• On the plus side, primarily plant-based diets offer a cornucopia of delicious plant foods you probably didn’t even know existed. Plus, for any of the top-rated plant-based diets, there are websites and books full of mouth-watering recipes. Be adventurous.

What About Commercial Diets?

I chose not to review commercial diets by name, but let me make a few observations.

  • If you look at the gaps in my lists, it should be apparent that several commercial diets rank near the top for fast weight loss, but near the bottom on most healthy diet lists.
  • I do not recommend commercial diets that rely on ready-to-eat, low-calorie, highly processed versions “of your favorite foods”.
    • These pre-packaged meals are expensive. Unless you are a millionaire, you won’t be able to afford these meals for the rest of your life.
    • These pre-packaged meals are not teaching you healthy eating habits that will allow you to keep the weight off.
  • If you wish to spend your hard-earned dollars on a commercial diet, choose a diet that:
    • Relies on whole foods from all 5 food groups.
    • Teaches and provides support for the type of lifestyle change that leads to permanent weight loss.
  • Meal replacement shakes can play a role in healthy weight loss if:
    • They are high quality and use natural ingredients as much as possible.
    • They are part of a holistic lifestyle change program.

The Bottom Line 

For many of you the “bloom” has gone off the new diet you started so enthusiastically in January. If you are rethinking your diet, you might want to know which diets the experts recommend. Unfortunately, that’s not as easy as it sounds. The diet world has become just as divided as the political world.

Fortunately, you have an impartial resource. Each year US News & World Report invites a panel of experts with different points of view to evaluate popular diets. They then combine the input from all the experts into rankings of the diets in various categories. In the article above I summarize the US News & World Report’s “Best Diets In 2023”.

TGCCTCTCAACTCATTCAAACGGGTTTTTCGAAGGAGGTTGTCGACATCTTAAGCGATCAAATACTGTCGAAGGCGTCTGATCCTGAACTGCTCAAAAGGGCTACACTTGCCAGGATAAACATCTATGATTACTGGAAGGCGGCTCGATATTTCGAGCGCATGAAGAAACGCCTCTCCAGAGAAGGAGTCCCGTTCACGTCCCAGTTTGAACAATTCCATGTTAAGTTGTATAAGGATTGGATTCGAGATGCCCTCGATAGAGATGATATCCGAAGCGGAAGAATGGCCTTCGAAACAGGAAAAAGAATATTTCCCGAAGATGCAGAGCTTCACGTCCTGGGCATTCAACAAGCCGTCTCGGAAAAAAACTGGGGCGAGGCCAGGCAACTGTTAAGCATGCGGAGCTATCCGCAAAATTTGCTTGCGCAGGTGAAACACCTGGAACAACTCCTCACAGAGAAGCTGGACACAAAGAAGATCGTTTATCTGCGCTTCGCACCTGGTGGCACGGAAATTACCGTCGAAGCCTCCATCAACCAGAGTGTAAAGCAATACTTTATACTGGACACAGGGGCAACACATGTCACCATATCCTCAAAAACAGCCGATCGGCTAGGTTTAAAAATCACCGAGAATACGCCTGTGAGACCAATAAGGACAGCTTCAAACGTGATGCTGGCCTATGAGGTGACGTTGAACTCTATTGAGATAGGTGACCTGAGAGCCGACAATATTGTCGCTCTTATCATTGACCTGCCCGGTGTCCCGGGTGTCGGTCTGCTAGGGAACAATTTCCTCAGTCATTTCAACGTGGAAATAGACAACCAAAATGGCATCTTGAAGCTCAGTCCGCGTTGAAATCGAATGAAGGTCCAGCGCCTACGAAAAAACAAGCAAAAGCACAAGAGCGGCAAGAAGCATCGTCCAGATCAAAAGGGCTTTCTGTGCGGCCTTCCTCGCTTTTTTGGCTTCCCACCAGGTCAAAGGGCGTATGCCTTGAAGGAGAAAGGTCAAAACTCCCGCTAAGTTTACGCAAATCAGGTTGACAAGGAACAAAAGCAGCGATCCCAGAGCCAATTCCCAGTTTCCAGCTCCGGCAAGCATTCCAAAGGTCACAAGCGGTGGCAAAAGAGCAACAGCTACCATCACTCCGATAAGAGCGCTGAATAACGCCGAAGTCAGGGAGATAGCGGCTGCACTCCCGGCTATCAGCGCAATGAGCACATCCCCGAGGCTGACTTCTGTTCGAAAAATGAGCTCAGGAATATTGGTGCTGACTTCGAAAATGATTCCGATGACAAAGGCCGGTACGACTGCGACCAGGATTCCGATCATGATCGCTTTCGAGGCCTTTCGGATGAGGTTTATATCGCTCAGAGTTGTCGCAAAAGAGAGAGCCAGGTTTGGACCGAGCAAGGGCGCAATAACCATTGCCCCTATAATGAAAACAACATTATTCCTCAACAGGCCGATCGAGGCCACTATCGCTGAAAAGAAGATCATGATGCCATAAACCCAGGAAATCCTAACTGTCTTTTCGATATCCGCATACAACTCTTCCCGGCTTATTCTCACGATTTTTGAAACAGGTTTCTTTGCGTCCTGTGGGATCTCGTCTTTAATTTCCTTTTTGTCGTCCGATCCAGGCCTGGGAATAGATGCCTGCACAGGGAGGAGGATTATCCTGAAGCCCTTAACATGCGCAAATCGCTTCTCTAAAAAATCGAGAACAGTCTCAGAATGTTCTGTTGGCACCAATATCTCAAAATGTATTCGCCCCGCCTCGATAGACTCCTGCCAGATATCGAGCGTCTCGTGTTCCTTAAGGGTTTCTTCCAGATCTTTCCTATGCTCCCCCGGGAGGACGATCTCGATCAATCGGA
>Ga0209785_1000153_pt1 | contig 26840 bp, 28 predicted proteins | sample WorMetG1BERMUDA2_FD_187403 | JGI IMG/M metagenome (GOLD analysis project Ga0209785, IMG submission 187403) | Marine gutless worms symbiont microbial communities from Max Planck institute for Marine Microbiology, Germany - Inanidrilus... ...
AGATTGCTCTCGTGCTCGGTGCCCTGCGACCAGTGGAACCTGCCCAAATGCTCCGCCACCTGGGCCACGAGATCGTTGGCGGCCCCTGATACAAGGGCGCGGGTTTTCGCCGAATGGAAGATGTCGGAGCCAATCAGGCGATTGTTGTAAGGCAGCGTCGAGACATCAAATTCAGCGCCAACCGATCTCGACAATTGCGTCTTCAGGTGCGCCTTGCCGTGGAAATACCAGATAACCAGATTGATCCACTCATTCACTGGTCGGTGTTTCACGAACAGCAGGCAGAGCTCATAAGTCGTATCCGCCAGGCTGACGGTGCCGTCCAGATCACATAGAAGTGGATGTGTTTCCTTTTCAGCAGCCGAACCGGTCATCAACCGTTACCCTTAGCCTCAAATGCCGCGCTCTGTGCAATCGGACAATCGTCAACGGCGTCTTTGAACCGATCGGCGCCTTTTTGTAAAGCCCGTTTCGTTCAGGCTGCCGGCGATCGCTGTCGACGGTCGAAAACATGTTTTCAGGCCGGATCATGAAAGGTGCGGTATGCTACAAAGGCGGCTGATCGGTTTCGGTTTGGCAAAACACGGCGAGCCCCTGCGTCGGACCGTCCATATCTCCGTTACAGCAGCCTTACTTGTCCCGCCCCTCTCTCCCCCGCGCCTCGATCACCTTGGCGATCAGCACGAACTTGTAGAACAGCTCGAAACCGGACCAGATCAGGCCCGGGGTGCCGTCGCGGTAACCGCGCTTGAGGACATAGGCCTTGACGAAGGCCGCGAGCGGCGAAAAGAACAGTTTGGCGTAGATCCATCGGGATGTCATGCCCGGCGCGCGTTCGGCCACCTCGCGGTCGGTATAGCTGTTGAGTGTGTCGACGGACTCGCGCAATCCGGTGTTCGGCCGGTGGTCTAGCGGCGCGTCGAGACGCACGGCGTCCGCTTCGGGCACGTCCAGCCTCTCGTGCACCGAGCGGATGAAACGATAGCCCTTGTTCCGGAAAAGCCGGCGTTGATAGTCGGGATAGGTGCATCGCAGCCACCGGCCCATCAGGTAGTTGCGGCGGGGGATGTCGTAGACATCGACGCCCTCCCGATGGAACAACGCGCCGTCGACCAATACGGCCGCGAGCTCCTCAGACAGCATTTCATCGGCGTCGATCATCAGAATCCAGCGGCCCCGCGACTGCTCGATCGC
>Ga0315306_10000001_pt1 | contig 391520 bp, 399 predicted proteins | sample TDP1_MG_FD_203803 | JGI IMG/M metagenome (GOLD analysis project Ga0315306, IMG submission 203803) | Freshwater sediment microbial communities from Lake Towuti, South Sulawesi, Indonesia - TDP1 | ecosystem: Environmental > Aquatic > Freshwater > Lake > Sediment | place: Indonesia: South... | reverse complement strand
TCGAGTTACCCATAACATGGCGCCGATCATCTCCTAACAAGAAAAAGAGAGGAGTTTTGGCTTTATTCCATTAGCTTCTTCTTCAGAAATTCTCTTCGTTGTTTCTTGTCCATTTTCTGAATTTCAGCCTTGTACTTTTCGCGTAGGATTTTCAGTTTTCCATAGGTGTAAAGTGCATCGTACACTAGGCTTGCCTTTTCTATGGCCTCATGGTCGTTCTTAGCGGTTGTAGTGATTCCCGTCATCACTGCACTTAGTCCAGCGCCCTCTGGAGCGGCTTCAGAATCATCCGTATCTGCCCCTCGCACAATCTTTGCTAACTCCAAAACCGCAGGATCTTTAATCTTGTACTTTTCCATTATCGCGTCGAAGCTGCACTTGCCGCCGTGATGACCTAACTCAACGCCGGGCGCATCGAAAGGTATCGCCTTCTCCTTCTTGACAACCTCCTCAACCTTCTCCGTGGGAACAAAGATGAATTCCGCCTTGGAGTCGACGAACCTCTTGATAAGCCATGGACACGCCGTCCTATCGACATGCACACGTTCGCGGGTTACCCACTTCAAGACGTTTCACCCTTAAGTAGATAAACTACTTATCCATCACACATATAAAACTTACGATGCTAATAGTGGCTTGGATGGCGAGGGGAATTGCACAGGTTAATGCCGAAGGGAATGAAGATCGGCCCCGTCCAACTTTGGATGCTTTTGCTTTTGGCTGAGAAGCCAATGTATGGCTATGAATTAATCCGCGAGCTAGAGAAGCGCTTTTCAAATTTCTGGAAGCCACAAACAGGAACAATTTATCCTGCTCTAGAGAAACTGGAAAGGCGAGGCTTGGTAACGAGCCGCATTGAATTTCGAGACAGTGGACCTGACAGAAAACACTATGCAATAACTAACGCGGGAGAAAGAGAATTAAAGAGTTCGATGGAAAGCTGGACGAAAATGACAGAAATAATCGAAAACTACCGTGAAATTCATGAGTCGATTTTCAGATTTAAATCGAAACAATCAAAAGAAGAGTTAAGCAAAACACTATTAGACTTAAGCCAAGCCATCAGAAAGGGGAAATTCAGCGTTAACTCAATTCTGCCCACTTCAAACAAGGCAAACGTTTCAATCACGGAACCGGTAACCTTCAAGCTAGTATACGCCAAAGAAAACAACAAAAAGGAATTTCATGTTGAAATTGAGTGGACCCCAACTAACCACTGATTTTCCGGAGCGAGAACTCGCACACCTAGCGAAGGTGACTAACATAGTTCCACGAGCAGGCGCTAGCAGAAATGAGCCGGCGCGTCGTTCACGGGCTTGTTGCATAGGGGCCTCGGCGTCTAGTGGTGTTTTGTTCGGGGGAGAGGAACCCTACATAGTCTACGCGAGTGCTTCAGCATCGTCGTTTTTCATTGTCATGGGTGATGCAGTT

There are probably two questions at the top of your list.

#1: Which diets are best for rapid weight loss? Here are 2 general principles:

  1. If you are looking for rapid weight loss, any whole food restrictive diet will do.

2) If you choose to lose weight on the Atkins or keto diets, switch to a healthier diet once you reach your desired weight loss. Atkins and keto diets are good for rapid weight loss, but they rank near the bottom of the list for every healthy diet category.

#2: Which diet should you choose? Here the principles are:

  1. Choose a diet that fits your needs.

2) Choose diets that are healthy and associated with long term weight loss.

3) Choose diets that are easy to follow.

4) Choose diets that fit your lifestyle and dietary preferences.

5) Finally, focus on what you have to gain, rather than on foods you have to give up.

For more details on the diet that is best for you and my thoughts on commercial diets, read the article above.

What Is The Truth About Low Carb Diets?

Why Is The Cochrane Collaboration The Gold Standard?

Author: Dr. Stephen Chaney 

low carb dietAtkins, South Beach, Whole30, Low Carb, high Fat, Low Carb Paleo, and Keto. Low carb diets come in many forms. But they have these general characteristics:

  • They restrict carbohydrate intake to <40% of calories.
  • They restrict grains, cereals, legumes, and other carbohydrate foods such as dairy, fruits, and some vegetables.
  • They replace these foods with foods higher in fat and protein such as meats, eggs, cheese, butter, cream, and oils.
  • When recommended for weight loss, they generally restrict calories.

What about the science? Dr. Strangelove and his friends tell you that low carb diets are better for weight loss, blood sugar control, and are more heart healthy than other diets. But these claims are controversial.

Why is that? I have discussed this in previous issues of “Health Tips From The Professor”. Here is the short version.

  • Most studies on the benefits of low carb diets compare them with the typical American diet.
    • The typical American diet is high in fat, sugar and refined flour, and highly processed foods. Anything is better than the typical American diet.
  • Most low carb diets are whole food diets.
    • Any time you replace sodas and highly processed foods with whole foods you will lose weight and improve your health.
  • Most low carb diets are highly structured. There are rules for which foods to avoid, which foods to eat, and often additional rules to follow.